Wildfires in central and southern Chile, caused by extreme temperatures and drought, have already burned over 270,000 hectares of land.
Ocean heat reached another record high in 2022
Ocean heat content in the upper layers of our seas reached another record high in 2022, according to an international study published in January.
Temperatures in the world’s oceans hit another historical record high in 2022, exceeding the previous maximum record established last year. This scenario emerged from the data shared in the study “Another year of record heat for the oceans,” published on Wednesday, 11 January 2023, by the journal Advances in Atmospheric Sciences.
The upper 2000 meters salinity-contrast index, which quantifies the “salty gets saltier—fresh gets fresher” pattern, also hit its record high last year. Last year, the increasing trend of global upper-ocean stratification persisted, making 2022 one of the top seven on record.
The effects of climate change on our oceans
The world’s oceans cover most of the globe’s surface. This massive expanse of water plays a vital role in the health of our planet: absorbing heat. The oceans have absorbed ninety per cent of the warming caused by the increase in anthropogenic greenhouse gas emissions that has characterized the recent decades.
But the more the planet heats up, the more heat the oceans soak up. That’s why they have been heavily affected by the increase in global average temperature. This trend has culminated in the new 2022 record ocean heat content (OHC) at 0-2000 meters highlighted by the study. The North Pacific, the North Atlantic, the Mediterranean sea, and the southern oceans are the four basins among seven that experienced their highest OHC in 2022 since the 1950s.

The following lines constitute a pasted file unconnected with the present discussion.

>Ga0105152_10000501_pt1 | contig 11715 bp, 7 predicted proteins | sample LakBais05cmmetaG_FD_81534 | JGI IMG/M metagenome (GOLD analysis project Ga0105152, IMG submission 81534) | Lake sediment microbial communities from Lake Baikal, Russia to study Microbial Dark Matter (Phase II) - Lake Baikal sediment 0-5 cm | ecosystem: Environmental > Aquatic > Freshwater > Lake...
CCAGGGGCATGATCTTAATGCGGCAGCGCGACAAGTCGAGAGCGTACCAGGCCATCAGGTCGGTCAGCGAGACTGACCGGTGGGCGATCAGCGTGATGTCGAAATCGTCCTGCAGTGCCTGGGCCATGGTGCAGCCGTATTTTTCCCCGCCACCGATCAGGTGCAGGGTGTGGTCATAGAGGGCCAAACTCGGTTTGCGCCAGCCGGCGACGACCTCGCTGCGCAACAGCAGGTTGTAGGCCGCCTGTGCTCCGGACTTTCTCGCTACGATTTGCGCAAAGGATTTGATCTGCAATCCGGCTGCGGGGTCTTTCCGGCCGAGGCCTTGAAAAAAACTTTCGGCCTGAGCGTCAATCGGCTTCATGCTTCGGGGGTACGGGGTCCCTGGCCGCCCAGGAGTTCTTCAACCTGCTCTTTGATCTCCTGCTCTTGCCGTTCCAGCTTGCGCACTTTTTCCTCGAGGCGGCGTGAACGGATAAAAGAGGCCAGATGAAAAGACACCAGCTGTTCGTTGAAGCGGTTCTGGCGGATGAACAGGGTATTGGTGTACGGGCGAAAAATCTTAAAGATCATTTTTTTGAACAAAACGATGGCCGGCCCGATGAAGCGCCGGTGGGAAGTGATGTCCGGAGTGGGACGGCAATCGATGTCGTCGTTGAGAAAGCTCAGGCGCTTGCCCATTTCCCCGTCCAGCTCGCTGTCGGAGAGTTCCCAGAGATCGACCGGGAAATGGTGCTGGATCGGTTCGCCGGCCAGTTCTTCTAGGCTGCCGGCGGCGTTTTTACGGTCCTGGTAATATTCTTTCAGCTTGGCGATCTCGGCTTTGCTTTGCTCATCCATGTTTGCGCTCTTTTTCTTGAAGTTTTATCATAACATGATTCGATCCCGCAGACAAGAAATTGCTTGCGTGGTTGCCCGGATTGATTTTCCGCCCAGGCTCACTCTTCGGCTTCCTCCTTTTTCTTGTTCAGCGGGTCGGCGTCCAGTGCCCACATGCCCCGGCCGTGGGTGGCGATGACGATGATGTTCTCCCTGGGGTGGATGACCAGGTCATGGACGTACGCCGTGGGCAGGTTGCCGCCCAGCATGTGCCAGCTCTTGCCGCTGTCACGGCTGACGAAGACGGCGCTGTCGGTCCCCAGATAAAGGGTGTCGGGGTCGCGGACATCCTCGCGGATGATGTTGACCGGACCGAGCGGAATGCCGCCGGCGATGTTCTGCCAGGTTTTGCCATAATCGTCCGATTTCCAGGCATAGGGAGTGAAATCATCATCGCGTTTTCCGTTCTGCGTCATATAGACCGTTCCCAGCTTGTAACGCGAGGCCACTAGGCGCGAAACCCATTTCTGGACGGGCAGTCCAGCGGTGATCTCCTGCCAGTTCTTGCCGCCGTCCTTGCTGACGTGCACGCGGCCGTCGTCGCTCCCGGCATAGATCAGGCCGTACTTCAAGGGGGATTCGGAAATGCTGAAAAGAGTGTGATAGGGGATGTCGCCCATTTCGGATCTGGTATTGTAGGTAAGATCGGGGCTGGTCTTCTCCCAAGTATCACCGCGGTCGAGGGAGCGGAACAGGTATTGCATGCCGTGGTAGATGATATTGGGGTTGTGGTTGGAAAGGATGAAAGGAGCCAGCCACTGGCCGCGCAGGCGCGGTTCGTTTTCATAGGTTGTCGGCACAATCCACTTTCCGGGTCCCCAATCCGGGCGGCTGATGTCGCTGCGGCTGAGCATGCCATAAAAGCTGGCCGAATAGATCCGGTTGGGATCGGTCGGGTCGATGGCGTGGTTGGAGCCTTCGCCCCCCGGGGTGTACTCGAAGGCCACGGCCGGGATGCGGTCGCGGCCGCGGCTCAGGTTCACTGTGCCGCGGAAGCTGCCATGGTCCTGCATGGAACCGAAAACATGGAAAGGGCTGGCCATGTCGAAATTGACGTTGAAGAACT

An intercontinental study assessing the state of our oceans
Scientists from sixteen colleges and institutions from China, the USA, New Zealand, and Italy participated in this study led by Lijing Cheng, lead author, and researcher for the IAP/CAS. Other institutions include the University of St. Thomas, the University of Auckland, and the Istituto Nazionale di Geofisica e Vulcanologia (Italian National Institute of Geophysics and Vulcanology).
For this study, the researchers used two different databases, one from the Institute of Atmospheric Physics (IAP) at the Chinese Academy of Sciences (CAS) and the other one from the National Centers for Environmental Information (NCEI) of the National Oceanic and Atmospheric Administration (NOAA). These databases contain information on ocean heat content spanning almost seven decades, and both of them show that the ocean heat content in the upper 2000 meters reached a record high in 2022.
Global warming continues and is manifested in record ocean heat, and also in continued extremes of salinity. The latter highlight that salty areas get saltier, and fresh areas get fresher and so there is a continuing increase in intensity of the hydrological cycle.
What happens when ocean heat levels rise?
As the heat gets stored in the ocean, the latter expands. This thermal expansion has been leading to a series of cascading effects, including from one-third to one-half of global sea level rise, coral bleaching and more extreme weather events, an acceleration in the melting of ice sheets, and threats to marine animals and ecosystems.
Some places are experiencing more droughts, which lead to an increased risk of wildfires, and other places are experiencing massive floods from heavy rainfall, often supported by increased evaporation from warm oceans. This contributes to changes in the hydrologic cycle and emphasizes the interactive role that oceans play.
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